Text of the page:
The International Association of Women in Radio and Television (IAWRT) is proud to be able to contribute in producing these important Guidelines, which build on the long-standing commitment and cooperation of AIBD and FES to support gender equality in the Asia- Pacific media.
IAWRT exists to unite professional media women working for gender equity in the media, a fairer treatment for women in broadcasting and a more honest portrayal of women and girls in radio, television and online. Our several hundred members around the world provide a unique professional resource we are happy to put to the service of the ongoing struggle for gender equity and the fight against the discrimination and exploitation of women and girls. One of IAWRT’s greatest strengths is being comprised of women journalists, documentary makers and program producers who have not only demonstrated their commitment to the principles of gender equity but are, importantly, showing how they work in practice.
The biennial IAWRT Awards for Excellence, sponsored along with many of our activities by the Norwegian women’s development agency FOKUS, showcase an impressive range of documentaries tackling issues of prejudice and oppression of women and girls. IAWRT also provides a network to support professional media women and others involved in the struggle around the world, providing vital support for women working on their own in sometimes oppressive circumstances to make a difference. The exchange of information crosses borders, cultures and all levels of social, economic and media development because gender inequality is a problem in nations of the North just as much as those of the South.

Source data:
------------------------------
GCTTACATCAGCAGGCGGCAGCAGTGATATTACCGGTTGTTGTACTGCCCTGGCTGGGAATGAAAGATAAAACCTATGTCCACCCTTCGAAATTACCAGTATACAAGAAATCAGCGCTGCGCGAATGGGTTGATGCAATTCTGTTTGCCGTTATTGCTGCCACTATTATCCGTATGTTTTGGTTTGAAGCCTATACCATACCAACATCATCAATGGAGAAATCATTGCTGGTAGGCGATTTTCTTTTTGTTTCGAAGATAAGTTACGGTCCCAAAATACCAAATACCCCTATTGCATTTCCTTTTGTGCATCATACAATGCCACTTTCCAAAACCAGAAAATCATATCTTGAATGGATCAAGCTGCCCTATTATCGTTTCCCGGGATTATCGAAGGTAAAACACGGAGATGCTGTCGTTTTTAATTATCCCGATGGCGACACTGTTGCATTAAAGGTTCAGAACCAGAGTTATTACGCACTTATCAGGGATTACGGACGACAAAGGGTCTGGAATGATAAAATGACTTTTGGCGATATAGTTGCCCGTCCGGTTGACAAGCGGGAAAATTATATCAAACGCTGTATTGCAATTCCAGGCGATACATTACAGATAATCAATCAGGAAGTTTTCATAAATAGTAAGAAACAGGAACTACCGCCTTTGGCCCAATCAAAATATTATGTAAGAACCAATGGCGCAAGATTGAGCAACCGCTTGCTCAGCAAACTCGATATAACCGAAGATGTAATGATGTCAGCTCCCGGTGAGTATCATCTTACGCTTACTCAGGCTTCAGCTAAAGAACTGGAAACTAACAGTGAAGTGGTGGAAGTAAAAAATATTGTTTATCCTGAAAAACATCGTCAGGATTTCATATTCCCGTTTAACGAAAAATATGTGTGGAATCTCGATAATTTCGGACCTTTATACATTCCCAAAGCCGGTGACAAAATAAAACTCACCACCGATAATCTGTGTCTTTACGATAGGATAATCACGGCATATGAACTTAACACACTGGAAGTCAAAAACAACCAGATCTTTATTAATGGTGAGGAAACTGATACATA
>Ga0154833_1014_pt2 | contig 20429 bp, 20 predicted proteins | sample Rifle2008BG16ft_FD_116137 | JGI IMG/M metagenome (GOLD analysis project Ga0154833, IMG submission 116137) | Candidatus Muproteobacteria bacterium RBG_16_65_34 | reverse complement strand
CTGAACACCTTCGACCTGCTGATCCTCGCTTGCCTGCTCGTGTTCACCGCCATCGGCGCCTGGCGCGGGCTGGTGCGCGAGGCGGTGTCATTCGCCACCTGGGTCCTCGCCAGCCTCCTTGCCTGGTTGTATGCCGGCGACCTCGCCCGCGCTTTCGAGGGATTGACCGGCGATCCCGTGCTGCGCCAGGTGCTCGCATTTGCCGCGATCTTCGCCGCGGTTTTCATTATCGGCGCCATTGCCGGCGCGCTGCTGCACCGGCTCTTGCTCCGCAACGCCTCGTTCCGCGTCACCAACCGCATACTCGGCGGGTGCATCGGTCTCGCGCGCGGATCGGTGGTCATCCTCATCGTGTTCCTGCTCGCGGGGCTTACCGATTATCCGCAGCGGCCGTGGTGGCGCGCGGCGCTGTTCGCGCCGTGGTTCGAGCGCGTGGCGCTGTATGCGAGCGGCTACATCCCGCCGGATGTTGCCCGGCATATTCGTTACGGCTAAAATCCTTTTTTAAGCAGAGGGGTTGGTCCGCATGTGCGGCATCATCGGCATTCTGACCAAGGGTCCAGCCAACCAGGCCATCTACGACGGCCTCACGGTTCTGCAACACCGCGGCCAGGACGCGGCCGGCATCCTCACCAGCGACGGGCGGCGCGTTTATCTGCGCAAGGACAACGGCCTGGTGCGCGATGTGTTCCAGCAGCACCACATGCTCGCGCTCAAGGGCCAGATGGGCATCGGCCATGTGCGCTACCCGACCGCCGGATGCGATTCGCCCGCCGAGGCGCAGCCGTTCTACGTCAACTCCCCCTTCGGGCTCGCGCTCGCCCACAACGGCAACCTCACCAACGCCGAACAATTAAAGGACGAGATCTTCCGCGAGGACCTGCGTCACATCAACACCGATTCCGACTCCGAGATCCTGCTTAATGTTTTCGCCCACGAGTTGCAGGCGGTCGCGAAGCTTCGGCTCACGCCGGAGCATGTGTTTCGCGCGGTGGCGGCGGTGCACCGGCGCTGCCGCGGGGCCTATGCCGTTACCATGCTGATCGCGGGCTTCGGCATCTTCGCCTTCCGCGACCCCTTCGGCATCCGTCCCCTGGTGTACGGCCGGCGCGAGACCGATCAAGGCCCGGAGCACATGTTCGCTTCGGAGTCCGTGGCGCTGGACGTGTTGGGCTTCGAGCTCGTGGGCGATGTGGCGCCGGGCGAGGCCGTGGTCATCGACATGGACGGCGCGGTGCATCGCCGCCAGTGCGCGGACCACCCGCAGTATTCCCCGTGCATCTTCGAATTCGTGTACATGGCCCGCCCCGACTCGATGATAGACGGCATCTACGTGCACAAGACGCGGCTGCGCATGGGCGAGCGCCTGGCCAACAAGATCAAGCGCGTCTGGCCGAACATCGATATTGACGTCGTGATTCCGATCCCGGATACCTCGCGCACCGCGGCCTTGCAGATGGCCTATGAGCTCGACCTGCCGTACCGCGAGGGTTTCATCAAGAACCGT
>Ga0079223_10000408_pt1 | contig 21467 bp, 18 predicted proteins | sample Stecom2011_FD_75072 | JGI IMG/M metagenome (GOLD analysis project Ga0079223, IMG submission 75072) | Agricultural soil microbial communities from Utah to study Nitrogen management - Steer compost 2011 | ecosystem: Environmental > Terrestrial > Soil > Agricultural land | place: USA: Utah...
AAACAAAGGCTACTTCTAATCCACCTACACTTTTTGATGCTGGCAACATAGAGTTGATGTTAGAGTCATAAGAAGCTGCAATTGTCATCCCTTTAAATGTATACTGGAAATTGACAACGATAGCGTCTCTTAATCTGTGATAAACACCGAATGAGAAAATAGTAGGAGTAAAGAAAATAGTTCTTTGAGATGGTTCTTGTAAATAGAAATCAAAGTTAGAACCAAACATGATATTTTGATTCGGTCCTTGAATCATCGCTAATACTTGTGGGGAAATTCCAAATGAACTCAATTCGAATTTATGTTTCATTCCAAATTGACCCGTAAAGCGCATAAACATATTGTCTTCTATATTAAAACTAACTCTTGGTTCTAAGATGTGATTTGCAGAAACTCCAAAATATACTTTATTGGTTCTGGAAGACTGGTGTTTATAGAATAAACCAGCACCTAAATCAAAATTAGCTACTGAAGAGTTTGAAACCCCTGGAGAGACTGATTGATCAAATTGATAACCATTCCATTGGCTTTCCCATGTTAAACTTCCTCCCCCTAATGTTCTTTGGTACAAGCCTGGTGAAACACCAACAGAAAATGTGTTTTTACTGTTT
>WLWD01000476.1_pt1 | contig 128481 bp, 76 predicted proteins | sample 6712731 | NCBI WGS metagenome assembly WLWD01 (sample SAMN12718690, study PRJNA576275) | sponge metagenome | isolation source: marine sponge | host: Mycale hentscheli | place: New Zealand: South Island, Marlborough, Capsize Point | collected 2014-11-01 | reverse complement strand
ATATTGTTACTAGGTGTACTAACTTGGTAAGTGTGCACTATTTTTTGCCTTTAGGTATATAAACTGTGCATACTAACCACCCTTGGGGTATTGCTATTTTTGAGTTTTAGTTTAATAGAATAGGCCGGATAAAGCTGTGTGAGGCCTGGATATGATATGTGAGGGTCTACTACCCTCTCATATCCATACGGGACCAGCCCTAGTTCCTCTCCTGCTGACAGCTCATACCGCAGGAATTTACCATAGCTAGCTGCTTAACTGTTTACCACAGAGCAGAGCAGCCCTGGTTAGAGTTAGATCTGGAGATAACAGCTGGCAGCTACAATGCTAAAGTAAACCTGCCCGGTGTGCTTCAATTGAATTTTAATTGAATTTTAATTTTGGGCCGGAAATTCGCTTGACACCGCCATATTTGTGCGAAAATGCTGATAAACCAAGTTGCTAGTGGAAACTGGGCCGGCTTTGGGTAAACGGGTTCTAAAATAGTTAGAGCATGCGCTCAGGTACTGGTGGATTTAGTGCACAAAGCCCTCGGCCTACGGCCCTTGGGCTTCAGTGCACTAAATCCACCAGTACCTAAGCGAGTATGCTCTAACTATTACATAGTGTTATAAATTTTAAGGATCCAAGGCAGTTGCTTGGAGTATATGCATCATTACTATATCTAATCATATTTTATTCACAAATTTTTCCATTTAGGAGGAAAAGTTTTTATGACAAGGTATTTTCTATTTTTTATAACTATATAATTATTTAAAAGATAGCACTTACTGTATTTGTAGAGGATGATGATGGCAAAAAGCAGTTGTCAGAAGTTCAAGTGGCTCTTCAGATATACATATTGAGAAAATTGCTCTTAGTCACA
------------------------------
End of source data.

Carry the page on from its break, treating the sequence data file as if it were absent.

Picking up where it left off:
We must always keep in mind that gender inequality is a problem for both men and women. If, as we believe, gender equity is morally right, socially beneficial and economically efficient, then it follows that where it is not practiced men and women, boys and girls must suffer the damaging effects of bias and inequality. Although women such as our members fight daily battles over individual stories or employment practices, the greatest advances will obviously come through systemic changes at national and organisational levels when men as well as women take responsibility for ensuring that women’s stories are properly told and workplaces are open and fair for all genders.
This guide will play a vital role in demonstrating what can be done and that gender equity need not be frightening or destructive and will benefit men as well as women. Most importantly, it will be a resource for younger women now entering the struggle. If we are all firm in our commitment and practical in our achievements perhaps their daughters will not need it.